GirardPerregauxGrandCentralClick all images for a larger view in a new window

For the second time in as many weeks, The Shophund found ourself at the unlikely location of Grand Central Terminal for an GP-1event. This time, the folks at Girard-Perregaux lured us to Cipriani Dolci on the West Balcony to launch The New Face of Tradition, Eight Young Watchmakers and the Art of Making Time, a print and online journal highlighting the young watchmakers who construct the coveted brand's precious timepieces by hand.

GP-2Actually, it doesn't take too much to get us out to look at gorgeous watches, especially when waiters are regularly serving up tasty snacks. In fact, it all felt a bit decadent to swill Bellinis and munch on lamb chops while we perused the latest, ingeniously crafted and designed Girard-Perregaux watches (above left) as well as current stock and an extraordinary collection of vintage pieces that date back to the early 19th century (at right) —but not so decadent that we felt we had to tear ourself away.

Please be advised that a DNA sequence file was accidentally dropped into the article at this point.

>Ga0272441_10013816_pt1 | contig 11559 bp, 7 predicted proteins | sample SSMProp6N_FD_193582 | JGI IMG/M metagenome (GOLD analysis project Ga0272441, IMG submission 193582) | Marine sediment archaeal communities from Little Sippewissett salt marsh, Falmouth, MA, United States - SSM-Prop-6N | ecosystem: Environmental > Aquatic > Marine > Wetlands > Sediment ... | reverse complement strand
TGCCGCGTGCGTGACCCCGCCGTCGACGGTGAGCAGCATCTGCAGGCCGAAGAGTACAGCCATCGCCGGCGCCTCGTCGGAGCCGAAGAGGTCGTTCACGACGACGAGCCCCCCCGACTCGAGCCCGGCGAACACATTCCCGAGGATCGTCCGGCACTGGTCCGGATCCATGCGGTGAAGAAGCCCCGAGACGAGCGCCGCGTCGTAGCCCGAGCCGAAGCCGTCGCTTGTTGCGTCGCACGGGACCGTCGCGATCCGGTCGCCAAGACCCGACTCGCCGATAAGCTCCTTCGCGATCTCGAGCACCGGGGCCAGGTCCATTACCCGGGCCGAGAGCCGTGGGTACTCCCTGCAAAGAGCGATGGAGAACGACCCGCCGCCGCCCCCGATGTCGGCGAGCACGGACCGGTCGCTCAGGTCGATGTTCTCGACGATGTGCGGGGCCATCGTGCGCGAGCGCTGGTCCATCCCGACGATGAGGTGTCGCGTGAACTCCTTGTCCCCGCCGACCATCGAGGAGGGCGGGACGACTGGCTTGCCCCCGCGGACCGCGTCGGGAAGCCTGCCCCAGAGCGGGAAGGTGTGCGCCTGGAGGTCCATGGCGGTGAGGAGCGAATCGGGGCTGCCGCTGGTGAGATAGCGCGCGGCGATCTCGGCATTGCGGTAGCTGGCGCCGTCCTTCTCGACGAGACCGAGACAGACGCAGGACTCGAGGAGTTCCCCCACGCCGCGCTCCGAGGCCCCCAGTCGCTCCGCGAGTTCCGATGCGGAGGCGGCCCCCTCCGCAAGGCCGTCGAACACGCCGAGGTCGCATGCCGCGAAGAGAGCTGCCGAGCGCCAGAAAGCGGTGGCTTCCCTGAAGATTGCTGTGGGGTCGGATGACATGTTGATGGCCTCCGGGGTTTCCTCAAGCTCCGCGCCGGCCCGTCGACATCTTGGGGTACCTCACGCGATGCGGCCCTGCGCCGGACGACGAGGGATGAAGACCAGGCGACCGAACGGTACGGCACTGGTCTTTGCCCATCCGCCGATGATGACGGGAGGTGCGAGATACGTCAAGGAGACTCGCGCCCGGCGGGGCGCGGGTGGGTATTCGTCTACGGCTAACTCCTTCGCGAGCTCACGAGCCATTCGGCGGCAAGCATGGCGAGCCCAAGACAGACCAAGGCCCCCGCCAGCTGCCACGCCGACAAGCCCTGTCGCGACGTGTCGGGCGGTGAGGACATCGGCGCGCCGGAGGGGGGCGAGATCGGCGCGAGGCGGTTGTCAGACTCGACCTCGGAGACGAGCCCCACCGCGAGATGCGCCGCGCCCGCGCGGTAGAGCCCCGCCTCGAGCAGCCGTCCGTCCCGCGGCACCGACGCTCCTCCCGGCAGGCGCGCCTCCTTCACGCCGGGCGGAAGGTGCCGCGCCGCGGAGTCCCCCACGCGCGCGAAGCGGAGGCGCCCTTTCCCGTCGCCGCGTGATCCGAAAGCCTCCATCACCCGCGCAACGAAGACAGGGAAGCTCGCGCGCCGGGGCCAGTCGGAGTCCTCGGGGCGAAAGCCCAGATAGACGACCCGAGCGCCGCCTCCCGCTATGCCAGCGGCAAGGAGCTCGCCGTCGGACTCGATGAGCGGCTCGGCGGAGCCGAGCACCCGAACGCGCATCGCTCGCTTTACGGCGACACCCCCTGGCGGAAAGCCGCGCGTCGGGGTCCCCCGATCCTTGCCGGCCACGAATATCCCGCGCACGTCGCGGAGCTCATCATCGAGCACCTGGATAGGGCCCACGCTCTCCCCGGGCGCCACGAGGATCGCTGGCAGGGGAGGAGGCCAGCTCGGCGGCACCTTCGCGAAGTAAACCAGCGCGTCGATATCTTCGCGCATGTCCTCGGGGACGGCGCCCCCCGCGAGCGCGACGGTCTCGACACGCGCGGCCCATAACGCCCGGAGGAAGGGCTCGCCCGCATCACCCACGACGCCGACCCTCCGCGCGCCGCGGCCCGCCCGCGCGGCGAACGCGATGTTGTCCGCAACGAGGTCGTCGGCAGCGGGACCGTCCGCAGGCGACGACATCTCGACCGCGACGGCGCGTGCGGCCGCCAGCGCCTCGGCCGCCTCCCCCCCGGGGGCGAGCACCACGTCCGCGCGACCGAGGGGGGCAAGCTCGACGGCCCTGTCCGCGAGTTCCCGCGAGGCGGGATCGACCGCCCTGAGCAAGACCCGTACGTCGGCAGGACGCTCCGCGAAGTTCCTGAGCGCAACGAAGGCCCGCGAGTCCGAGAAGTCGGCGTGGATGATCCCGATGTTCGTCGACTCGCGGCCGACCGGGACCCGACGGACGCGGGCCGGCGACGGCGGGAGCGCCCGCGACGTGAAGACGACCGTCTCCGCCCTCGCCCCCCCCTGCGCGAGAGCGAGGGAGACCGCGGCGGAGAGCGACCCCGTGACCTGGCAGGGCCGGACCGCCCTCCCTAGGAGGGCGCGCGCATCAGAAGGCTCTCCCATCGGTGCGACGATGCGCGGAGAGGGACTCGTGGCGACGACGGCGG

Later we got a chance to meet one of the watchmakers himself and observe one of the brand's famous movements being assembled. We were even allowed to put in a cog ourself, and we can report that when they call them grandes complications, they aren't kidding.

It was an extra-special treat for any watch enthusiast, and there was something oddly fitting about having a watch-related event in a train station that runs on a strict timetable. The terminal's legendary architecture didn't hurt either. You can find out more about Girard-Perregaux's young watchmakers HERE or visit the company's Madison Avenue boutique